by Shivanee Ramlochan, Paper Based Blogger
“Slaveowners in America were torturing the Africans they enslaved for reading, but the British had discovered the hard way of truth of the maxim – Nature abhors a vacuum. Fill their minds with your stories and they will adore you; leave their minds free to roam and they will hatch plans to destroy you.”
In Boundaries, published by Akashic Books in 2011, prolific Trinidadian writer Elizabeth Nunez continues the story of Anna Sinclair, the protagonist of Nunez’s 2009 novel Anna In-Between, also published by Akashic. Boundaries, the author’s eighth novel, carries on (and, arguably, deepens) the examination of divisions between worlds that its preceding novel broached. Anna, the editor of Equiano magazine, prepares her Manhattan flat for her parents’ arrival, readying with some trepidation to receive and house her ailing mother. Though much of the novel focuses on the relationship between Anna and her mother, the fourty year old immigrant daughter is considered from multiple perspectives: as a struggling editor beset by challenges of content and style; as a woman seeking to negotiate her romantic involvement, as an individual of bivalent and intersecting realities.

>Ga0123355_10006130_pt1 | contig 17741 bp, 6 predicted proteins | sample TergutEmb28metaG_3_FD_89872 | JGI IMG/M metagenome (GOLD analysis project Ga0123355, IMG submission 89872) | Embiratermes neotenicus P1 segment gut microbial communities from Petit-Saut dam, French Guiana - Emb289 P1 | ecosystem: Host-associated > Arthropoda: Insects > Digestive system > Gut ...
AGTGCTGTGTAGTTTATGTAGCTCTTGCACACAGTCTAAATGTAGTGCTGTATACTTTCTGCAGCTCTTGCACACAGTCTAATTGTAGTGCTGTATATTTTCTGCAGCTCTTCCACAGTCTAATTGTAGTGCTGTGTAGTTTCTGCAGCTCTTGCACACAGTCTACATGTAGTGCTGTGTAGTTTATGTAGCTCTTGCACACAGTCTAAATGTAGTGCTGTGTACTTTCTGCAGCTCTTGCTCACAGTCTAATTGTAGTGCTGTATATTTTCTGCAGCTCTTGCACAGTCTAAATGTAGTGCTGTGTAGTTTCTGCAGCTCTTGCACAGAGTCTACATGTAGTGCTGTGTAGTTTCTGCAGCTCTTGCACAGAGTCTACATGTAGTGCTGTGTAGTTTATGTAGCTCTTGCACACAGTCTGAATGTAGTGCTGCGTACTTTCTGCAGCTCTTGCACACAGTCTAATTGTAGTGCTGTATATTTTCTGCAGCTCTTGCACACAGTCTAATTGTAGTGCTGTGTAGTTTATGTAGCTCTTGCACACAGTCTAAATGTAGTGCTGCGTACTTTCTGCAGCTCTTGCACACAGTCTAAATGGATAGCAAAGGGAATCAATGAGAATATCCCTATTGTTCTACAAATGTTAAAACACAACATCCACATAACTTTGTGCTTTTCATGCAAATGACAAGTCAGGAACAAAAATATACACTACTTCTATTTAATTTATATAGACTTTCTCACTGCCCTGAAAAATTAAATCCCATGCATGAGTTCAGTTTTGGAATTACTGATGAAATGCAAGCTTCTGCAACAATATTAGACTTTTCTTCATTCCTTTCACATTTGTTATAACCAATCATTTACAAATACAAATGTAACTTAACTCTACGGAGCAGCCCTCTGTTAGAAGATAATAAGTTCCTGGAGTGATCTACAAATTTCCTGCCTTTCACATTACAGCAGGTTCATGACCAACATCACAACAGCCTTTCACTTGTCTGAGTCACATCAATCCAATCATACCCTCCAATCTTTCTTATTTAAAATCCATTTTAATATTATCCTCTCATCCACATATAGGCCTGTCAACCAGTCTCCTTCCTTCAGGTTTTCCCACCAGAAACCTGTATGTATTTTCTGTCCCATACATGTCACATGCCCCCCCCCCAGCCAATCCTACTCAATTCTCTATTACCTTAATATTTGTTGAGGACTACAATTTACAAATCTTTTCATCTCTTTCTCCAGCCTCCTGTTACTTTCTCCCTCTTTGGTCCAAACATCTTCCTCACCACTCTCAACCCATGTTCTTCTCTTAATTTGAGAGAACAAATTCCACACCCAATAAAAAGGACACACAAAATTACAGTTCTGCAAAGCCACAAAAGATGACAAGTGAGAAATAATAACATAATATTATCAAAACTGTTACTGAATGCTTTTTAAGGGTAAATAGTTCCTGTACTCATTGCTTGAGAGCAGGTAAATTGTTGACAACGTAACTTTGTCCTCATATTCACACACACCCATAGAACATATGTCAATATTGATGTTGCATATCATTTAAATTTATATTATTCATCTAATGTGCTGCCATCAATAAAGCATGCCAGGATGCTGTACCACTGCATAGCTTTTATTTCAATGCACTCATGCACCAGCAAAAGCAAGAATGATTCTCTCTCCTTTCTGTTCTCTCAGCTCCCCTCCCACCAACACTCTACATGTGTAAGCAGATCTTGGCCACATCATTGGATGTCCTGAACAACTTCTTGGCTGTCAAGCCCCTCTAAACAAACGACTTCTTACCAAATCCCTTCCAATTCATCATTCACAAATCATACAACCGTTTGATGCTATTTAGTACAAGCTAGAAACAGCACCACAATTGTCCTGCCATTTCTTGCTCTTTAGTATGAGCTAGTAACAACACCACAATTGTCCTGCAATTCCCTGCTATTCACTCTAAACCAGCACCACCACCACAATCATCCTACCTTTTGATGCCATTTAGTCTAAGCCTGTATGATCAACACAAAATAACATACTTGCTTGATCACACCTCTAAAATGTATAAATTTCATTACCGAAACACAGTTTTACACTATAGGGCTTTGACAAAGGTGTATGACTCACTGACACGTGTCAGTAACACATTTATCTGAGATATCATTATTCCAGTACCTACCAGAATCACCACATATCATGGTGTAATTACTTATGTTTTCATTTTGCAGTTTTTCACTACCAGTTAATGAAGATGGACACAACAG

A work that marks itself as triumphantly unafraid to pose the murky questions that surround identity, Boundaries is spotlighted by Kirkus Reviews as “a thoughtful literary novel exploring the shadows of cultural identity and the mirage of assimilation.” It stands as a laudable addition to the considerable body of fiction already produced by Nunez, and establishes itself as a serious, gracefully told story of the perils and pleasures that dwell within self-exploration.